Mechanical weed removal without intensive manual labour possible with Swedish implement
By Shannon VanRaes
Like a spiky purple mohawk, thistles dominate a check strip purposely left in an organic wheat field at the Ian N. Morrison Field Research Farm in Carman.
Pointing to it, the farm’s senior technician Keith Bamford tells a groups of producers and researchers that if not for a piece of equipment known as a CombCut, the entire field would have been worked under by now.
“This was a field that was seeded really early this spring,” he said. “I thought I was going to get a jump on some thistles and that didn’t happen … the thistles came up almost as quickly as the wheat did and it looked like a disaster in the making.”
And so it would have been if not for the Swedish-made device, which developers believe could play a key role in not just organic systems, but also in the fight against herbicide-resistant weeds.
“For those that aren’t familiar with a CombCut, you have the blades and there are no moving parts except the reel, so it’s really using two blades and spacing to cut off wider than desirable weeds,” said Bamford. “This can be used for thistles, it can be used for wild mustard, anything that is thicker than say wheat.”
According to the implement’s developers at JustCommonSense, the implement’s static knives work like tiny scythes, catching and cutting broadleaf weeds and volunteers, while slender crops like wheat slip through unharmed. In crops too thick or bushy for the machinery to comb through, it can be raised above the canopy to shear off weeds that are out pacing a given crop.
They have actually regrown, but the regrowth is really spindly and that is kind of what we were looking for. – Keith Bamford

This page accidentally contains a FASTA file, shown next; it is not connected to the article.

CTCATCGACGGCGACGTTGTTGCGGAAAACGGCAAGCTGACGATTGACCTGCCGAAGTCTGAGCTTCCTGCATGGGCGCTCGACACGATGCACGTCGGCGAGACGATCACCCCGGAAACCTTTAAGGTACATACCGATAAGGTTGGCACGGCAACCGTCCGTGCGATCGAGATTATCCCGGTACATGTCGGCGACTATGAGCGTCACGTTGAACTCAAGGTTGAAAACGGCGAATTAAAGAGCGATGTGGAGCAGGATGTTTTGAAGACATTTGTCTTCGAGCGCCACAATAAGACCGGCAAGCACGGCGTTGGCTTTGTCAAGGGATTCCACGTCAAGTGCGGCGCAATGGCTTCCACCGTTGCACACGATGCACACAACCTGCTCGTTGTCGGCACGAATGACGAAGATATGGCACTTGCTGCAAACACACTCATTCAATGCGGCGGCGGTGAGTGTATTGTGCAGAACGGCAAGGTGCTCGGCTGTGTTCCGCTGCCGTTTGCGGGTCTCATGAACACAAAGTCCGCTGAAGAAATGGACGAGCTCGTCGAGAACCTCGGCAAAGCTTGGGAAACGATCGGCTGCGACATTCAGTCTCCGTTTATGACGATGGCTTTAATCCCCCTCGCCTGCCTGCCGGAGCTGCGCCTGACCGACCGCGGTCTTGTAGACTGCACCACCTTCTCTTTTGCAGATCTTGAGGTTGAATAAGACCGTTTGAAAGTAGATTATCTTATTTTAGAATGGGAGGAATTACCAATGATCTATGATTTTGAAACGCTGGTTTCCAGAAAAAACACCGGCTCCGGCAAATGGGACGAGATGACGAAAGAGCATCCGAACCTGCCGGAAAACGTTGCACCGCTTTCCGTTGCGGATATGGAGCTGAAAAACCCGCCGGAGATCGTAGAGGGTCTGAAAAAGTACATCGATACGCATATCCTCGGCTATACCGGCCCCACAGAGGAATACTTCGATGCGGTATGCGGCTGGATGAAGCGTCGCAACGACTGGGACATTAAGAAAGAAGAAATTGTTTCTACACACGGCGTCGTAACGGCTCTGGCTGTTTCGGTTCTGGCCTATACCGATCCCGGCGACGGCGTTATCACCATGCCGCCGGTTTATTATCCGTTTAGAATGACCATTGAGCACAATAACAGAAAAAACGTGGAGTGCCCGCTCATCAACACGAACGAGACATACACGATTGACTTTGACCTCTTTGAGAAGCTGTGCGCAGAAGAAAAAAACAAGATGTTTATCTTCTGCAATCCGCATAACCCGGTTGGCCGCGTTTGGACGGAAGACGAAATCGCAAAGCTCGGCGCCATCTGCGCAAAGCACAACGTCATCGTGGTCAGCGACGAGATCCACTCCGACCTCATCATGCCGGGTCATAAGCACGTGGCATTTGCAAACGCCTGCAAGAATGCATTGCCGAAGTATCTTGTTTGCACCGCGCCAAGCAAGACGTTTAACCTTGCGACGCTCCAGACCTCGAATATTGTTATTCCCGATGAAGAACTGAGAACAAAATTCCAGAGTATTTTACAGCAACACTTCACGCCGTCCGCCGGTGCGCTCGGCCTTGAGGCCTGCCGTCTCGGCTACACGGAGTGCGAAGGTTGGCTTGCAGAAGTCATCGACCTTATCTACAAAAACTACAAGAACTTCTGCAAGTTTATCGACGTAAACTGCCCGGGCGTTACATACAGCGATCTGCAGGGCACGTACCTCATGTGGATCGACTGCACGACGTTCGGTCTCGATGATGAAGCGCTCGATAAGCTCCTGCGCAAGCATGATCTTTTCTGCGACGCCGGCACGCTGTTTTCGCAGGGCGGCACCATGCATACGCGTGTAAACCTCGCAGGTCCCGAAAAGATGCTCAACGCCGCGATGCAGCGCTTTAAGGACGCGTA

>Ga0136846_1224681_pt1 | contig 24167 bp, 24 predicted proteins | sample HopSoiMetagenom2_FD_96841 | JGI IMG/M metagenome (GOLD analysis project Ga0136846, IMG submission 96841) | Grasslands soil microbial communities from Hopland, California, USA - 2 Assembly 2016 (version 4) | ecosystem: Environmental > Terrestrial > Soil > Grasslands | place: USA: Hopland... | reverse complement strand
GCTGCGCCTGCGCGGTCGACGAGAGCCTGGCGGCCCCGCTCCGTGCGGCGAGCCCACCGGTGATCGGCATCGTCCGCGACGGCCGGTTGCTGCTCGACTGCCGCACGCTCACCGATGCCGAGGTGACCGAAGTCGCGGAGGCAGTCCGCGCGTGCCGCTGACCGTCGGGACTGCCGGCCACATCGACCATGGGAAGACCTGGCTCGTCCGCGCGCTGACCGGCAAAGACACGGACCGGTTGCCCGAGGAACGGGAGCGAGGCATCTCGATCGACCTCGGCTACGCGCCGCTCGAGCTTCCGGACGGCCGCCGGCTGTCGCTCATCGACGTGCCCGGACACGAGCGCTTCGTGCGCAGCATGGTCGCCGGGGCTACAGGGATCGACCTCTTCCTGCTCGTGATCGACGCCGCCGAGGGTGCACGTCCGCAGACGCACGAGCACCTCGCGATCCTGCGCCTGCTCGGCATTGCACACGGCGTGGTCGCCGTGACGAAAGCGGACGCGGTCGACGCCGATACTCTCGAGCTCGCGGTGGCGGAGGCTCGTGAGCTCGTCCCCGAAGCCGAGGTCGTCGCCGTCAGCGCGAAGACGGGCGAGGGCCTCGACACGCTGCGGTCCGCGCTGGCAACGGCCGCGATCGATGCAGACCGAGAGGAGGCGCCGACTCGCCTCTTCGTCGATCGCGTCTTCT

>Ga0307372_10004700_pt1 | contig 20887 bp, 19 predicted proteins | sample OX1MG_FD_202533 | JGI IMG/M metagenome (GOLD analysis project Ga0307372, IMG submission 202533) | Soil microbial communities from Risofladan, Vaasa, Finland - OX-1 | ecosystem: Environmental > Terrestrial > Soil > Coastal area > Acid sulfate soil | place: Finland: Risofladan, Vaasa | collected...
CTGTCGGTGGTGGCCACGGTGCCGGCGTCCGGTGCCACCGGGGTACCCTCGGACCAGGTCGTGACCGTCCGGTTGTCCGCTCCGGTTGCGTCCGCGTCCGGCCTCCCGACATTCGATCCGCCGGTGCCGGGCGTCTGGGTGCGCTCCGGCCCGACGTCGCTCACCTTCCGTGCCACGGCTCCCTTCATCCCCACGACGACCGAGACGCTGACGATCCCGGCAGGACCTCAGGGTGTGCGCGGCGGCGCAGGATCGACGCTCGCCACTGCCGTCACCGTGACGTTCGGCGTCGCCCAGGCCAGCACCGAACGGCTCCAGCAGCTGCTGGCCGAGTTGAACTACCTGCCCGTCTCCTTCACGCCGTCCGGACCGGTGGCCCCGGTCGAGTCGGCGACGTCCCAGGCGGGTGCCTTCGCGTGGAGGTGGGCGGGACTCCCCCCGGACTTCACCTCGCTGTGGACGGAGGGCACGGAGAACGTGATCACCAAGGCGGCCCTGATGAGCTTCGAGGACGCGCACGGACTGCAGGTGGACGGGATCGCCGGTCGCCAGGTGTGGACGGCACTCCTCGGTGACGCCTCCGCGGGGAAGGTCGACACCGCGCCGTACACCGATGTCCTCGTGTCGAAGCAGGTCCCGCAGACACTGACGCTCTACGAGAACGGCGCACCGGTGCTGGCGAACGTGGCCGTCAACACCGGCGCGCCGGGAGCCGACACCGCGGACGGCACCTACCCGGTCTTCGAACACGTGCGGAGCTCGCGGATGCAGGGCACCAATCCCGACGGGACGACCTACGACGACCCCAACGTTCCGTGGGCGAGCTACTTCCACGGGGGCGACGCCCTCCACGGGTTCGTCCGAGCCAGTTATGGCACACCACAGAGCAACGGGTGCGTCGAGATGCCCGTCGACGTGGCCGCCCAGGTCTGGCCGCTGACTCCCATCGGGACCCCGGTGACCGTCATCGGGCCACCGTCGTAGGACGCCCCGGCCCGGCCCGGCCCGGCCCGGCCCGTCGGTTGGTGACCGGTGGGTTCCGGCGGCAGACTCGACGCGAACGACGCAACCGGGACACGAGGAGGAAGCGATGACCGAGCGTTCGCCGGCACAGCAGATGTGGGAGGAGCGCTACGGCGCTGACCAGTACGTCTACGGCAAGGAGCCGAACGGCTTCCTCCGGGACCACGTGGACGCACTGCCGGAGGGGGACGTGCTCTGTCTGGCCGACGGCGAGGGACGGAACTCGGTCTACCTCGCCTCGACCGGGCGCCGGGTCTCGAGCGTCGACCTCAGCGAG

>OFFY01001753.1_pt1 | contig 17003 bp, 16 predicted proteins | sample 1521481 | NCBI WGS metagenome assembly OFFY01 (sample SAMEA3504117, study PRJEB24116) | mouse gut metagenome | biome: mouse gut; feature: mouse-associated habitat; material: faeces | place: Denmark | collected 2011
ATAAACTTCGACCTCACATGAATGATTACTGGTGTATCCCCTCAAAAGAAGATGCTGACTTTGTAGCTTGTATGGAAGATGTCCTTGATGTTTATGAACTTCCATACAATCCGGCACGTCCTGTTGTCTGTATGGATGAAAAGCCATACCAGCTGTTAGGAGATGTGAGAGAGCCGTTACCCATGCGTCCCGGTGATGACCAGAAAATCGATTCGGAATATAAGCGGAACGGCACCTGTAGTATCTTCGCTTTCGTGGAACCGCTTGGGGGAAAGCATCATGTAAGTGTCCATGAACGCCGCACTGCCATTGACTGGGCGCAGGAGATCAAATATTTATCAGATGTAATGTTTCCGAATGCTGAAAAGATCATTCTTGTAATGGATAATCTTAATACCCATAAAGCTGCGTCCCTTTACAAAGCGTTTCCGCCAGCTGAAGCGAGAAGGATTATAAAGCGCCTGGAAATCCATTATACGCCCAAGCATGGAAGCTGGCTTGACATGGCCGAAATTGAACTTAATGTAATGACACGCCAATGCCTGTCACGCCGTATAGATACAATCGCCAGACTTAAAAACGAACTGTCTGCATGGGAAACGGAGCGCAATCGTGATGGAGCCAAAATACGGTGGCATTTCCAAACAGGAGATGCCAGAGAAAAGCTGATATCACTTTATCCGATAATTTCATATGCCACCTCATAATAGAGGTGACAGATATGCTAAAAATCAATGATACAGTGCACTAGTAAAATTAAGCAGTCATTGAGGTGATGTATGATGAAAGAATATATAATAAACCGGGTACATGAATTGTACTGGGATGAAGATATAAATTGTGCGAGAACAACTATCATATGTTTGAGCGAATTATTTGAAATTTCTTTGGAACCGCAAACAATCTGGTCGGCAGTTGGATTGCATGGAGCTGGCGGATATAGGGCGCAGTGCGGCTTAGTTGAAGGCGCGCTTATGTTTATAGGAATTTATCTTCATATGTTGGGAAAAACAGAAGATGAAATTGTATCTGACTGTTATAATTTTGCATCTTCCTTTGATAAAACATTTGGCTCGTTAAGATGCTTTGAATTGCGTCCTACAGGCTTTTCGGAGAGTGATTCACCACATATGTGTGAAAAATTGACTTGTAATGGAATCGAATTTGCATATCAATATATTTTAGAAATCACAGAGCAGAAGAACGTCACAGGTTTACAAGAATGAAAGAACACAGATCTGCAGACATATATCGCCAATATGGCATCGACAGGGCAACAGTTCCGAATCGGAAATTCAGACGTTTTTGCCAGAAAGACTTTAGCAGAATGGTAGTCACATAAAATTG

Several of those participating in the University of Manitoba’s annual Ecological and Organic Farming Field Tour last week had seen video footage of the CombCut in action, but few has seen the results. Bamford stressed that anyone interested in using a new weed suppression technology should incorporate a check strip into their fields to judge efficacy.
Beyond the check strip at the research farm a reduction in thistles could easily been seen, and those that remained lacked the vigour and height of their uncut neighbours.
“They have actually regrown, but the regrowth is really spindly and that is kind of what we were looking for,” said the technician. “It’s set them back and they are now below the wheat canopy, so the wheat now has the advantage … There are still thistles there, it’s not gotten rid of the thistles, but it’s made the crop more competitive.”
He noted there was some damage to the wheat as well, but added using the CombCut earlier in the growing season have reduced that damage. But given the choice between light damage and losing a field to weeds, the answer is clear.
“It’s not going to make our crop better, but it’s going to preserve some of that crop,” Bamford said. “I don’t think we’re going to increase our yields, but we’re not going to lose more, we’re not going to have as many thistles going to seed out here.”
Thistle reduction will also make harvesting the wheat easier, he added.
“And it we’d been able to get into this field of wheat earlier, if we’d done that treatment much earlier, I think the response probable would have been stronger,” he said. It’s just that balancing act between the weeds and the crop.”
Whether the using the CombCut will provide a long-term reduction in weeds, year over year, remains to be seen, but Bamford expects more research will be done on the recently developed implement in the coming years.
“There are lots of ways of dealing with perennial weeds,” he said. “But when all of that falls apart, it’s nice to have a tools like this that we can sort of fall back on, and I’ll say, sort of rescue a crop.”